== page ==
Get out the dark glasses – Geranium psilostemon has the most uncompromising colour of any cranesbill. it has masses of flowers that are, well, screaming magenta, but it is nothing like as gaudy as you might think and it never overwhelms, the wonderful dark eye in each flower tones down the effect and the flowers themselves are scattered over its lush green foliage.
Although highly-bred flowers can often be visually a little over the top, this wildflower, commonly known as the Armenian crane's-bill, looks just as it would in the lush valleys of its home in the Caucasus. It thrives in both full sun and light shade and is one of the few herbaceous perennials that can be grown in rough grass; the late Christopher Lloyd did so successfully at Great Dixter. It can also be planted alongside native vegetation in light shade.
Geranium psilostemon forms a nice neat hemisphere of growth, steadily expanding until it flowers in mid-June. Usefully, this is later than most of the pink-flowered cranesbills and, while it does not flower again in September, it has a good long season, often until August. It has several advantages over the more common pink cranesbills, it is less likely to collapse in an untidy heap after flowering and, while large, does not spread as vigorously and does not need a big border. And it does not scatter aggressive little seedlings all over the place.
It benefits from fertile, moist well-drained soil. It will grow in poor soils, but will not become so large and long-flowering. The plant’s stature largely depends on the soil, on dry sand it grows to 60cm (2ft), but in a rich moist garden soil it will grow to 1m (3ft) high and wide.
It works well with pale blues and the yellow-greens such as those that occur in later-flowering euphorbias. These colours are truly complementary; each has a vibrancy in the presence of the other that it lacks alone.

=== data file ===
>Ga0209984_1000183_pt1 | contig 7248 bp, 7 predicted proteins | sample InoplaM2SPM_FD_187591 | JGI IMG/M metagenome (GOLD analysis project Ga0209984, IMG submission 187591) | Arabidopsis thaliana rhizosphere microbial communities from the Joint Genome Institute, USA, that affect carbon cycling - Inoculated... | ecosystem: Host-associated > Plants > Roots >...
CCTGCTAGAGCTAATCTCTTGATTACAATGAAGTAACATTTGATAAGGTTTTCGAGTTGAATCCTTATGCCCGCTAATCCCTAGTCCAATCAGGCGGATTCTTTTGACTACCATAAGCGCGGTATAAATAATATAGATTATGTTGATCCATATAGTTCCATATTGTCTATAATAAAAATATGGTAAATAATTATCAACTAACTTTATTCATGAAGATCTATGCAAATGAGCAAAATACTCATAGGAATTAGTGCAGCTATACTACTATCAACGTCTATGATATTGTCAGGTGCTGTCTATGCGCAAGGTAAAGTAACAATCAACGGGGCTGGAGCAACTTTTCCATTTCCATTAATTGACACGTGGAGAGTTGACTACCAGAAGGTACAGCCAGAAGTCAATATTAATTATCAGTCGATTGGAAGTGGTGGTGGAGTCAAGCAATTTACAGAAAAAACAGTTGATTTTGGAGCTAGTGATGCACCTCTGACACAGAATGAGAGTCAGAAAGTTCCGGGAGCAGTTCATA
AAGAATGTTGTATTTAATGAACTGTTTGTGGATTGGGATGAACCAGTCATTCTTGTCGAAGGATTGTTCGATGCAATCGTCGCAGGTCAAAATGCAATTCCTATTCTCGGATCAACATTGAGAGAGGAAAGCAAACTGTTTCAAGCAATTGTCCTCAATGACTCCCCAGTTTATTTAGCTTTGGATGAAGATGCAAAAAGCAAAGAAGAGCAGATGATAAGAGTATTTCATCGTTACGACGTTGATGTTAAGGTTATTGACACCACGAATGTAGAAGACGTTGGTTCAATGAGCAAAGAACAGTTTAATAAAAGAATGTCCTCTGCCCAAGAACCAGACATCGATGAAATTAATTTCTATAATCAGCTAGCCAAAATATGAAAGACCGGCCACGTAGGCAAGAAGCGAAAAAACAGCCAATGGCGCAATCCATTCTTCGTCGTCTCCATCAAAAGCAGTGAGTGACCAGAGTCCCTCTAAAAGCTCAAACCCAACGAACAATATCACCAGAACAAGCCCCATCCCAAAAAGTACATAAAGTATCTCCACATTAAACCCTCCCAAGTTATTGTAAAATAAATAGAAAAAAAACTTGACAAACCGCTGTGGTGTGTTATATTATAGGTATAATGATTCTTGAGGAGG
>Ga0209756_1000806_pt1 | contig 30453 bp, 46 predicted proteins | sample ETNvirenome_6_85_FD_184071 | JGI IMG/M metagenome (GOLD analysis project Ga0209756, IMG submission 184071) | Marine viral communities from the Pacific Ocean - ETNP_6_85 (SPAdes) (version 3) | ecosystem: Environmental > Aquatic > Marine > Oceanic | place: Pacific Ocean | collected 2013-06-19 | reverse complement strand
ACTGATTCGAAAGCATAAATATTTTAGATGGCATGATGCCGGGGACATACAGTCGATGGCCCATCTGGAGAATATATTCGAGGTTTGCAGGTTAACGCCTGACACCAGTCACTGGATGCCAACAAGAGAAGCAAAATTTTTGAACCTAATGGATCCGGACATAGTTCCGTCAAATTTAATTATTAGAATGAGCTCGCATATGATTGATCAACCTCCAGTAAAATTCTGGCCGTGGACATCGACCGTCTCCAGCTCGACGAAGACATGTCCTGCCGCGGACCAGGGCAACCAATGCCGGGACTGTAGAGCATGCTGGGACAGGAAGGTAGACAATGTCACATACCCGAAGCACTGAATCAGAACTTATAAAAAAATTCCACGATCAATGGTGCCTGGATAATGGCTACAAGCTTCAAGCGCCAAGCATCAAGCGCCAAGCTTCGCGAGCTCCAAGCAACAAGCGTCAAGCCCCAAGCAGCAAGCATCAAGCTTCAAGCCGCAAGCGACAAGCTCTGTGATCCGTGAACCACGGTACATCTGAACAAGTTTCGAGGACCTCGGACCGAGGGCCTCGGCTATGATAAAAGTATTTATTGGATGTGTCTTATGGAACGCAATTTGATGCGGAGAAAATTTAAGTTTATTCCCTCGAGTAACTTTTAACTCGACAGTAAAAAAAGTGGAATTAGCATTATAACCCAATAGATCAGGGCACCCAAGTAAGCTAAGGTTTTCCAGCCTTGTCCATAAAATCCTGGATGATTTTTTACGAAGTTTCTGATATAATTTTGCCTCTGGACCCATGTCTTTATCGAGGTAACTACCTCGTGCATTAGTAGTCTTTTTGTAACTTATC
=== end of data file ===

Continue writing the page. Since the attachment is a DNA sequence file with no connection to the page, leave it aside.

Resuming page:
Given that Geranium psilostemon usually stays tidy after flowering, few gardeners will see the need to support it with pea sticks and/or cut it back after flowering, as they would with other cranesbills. The attractive foliage that turns red in autumn and cutting back and composting the dead foliage in winter is the only upkeep it needs. Like nearly all members of the geranium genus, it is very long-lived.
- Awarded the RHS Award of Garden Merit
The Royal Horticultural Society awarded Geranium psilostemon the prestigious Award of Garden Merit (AGM) in 1993.
Sowing: Sow in late winter/late spring or in late summer/autumn.
Fill pots, cells of trays with a good seed starting compost. (John Innes or similar). Sit the containers in water to moisten thoroughly. Sow the seeds 2.5cm (1in) apart, on the surface of the compost and cover seed with vermiculite, sand or sieved compost after sowing. Keep soil slightly moist but not wet. Perennial geraniums often germinate over several months, usually between 30 to 90 days at temperatures around 5 to 10°C (41 to 50°F). Seed trays should not be discarded prematurely. Constant moisture must be maintained. Do not leave in direct sunlight.
Transplant the seedlings into 7.5cm (3in) pots to grow on. Avoid large pots, because the compost will be wet permanently and wetness can a cause growth inhibition and a poor root development.